Social Emotional Learning

Maine Association for Infant Mental Health

Social Emotional Learning

Social Emotional Learning (SEL), what is it? Why is this so important for growth and development within a child’s life, and why are schools, communities embracing this now as our world continues to go through changes. Some changes are known, and some are unknown as COVID continues to be present. I wanted to start off my writing with this poem that I feel captures SEL very well.

I am going to address the definition of SEL, the importance of SEL, myths of SEL, along with the impact of SEL for children and long-term effects of SEL and social development. Then I will finish with providing tools that can be useful in cross over into the classroom.

Social Emotional Learning (SEL): The set of skills, knowledge, and behaviors involved in understanding and managing emotions, setting positive goals, feeling empathy for others, engaging in relationships, and solving problems. Through SEL both students and adults acquire and apply the knowledge, skills and attitudes to manage their emotions, achieve personal and collective goals, reciprocate empathy for others, and make thoughtful decisions. These are crucial life skills.

There are 5 components of SEL which are, social- awareness, self-awareness, emotional management, responsible decision making and relationship skills that students need to succeed in every area and stage of their lives.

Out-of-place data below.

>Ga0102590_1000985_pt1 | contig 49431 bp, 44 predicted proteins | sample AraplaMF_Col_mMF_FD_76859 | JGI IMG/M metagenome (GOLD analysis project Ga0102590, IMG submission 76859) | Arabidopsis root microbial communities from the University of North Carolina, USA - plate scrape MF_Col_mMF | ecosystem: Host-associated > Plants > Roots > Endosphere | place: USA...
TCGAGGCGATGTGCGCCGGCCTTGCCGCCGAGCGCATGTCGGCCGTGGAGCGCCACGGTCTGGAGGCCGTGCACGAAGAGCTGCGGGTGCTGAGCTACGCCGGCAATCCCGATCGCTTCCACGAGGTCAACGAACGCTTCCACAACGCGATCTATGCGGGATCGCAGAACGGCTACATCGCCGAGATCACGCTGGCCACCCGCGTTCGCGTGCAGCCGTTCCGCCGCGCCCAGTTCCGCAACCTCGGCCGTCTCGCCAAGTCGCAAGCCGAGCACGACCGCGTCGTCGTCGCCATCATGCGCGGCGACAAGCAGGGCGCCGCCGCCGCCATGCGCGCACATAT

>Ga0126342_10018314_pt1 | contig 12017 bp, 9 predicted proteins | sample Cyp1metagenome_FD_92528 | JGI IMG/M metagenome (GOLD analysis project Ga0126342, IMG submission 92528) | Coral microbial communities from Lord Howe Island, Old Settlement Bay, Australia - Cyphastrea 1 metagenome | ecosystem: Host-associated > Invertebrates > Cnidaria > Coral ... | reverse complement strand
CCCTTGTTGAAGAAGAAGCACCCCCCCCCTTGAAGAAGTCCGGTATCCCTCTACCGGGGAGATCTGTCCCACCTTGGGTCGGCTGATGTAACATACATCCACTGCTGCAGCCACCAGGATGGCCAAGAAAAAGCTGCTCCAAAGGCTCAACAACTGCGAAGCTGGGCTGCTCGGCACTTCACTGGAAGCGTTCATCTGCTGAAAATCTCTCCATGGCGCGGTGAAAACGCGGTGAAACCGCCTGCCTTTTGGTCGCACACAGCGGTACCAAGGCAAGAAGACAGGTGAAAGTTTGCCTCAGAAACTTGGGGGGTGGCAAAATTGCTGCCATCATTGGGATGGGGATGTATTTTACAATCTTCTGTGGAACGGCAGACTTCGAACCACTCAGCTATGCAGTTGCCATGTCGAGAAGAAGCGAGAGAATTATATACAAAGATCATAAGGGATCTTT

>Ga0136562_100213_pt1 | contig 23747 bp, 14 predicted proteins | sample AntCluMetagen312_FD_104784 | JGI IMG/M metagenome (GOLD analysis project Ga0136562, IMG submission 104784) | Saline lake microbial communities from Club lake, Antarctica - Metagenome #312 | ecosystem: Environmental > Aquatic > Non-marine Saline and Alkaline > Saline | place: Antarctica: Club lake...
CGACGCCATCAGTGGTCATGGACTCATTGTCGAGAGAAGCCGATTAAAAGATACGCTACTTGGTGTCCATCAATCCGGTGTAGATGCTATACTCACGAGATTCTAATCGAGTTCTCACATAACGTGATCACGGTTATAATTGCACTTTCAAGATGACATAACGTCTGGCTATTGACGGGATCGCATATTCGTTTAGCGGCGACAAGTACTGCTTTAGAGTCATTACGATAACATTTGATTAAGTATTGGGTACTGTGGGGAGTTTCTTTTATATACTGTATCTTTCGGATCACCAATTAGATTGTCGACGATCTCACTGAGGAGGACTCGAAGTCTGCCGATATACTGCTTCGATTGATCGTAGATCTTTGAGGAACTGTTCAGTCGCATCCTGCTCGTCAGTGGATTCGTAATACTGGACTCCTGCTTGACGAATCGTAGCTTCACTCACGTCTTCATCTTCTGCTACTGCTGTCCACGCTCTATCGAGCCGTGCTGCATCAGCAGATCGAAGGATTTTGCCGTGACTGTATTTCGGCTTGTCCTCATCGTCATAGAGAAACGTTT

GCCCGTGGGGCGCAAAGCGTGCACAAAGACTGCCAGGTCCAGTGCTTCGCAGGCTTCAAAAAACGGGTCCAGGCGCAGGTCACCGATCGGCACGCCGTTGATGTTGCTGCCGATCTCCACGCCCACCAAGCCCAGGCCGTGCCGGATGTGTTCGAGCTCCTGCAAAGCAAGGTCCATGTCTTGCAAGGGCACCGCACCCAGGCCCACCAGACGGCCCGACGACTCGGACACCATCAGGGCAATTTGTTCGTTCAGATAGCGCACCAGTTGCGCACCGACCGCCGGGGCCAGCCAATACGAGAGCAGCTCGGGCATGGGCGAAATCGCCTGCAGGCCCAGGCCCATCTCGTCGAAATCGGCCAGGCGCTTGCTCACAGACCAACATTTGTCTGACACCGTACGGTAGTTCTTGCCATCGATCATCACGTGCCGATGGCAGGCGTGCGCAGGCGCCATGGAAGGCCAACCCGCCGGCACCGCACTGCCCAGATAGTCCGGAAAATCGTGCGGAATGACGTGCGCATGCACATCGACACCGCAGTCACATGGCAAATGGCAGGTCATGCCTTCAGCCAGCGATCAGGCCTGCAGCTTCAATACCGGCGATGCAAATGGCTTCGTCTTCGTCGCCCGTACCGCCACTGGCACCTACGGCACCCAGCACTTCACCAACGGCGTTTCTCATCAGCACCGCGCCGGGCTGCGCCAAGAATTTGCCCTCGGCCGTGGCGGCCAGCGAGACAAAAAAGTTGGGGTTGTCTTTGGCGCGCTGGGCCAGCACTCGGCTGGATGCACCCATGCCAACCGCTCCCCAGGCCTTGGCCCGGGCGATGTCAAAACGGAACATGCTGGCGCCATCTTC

This is a collaborative relationship between students and adults as they acquire and apply the knowledge, skills and attitudes to manage their emotions, achieve personal and collective goals, reciprocate empathy for others, and make thoughtful decisions which are the core concepts of CASEL, (Collaborative for Academic, Social and Emotional Learning). This requires teaching, and providing supports that can be utilized by educators, administrators, social workers, or anyone who is a part of a student’s life.

SEL focuses on the interconnectedness of school, family, and community to create environments that emphasize safe, trusting relationships and intentional curricula and instruction. SEL can build on issues around inequality and inspire young people and adults to have a voice and share their thoughts and feelings in continuing to foster healthy, thriving and equitable communities.

We all need authentic relationships that are trust worthy and build confidence in students to try new things, encourage open sharing of ideas, and to be themselves with their peers. This gives them permission to be who they are and feel that they matter.

Solid relationships are important for learning, as well as to provide healthy outlets for students to express negative emotions and feelings. The past 20 months living with COVID-19, we have all had feelings of depression, anxiety and restlessness triggered by COVID-19.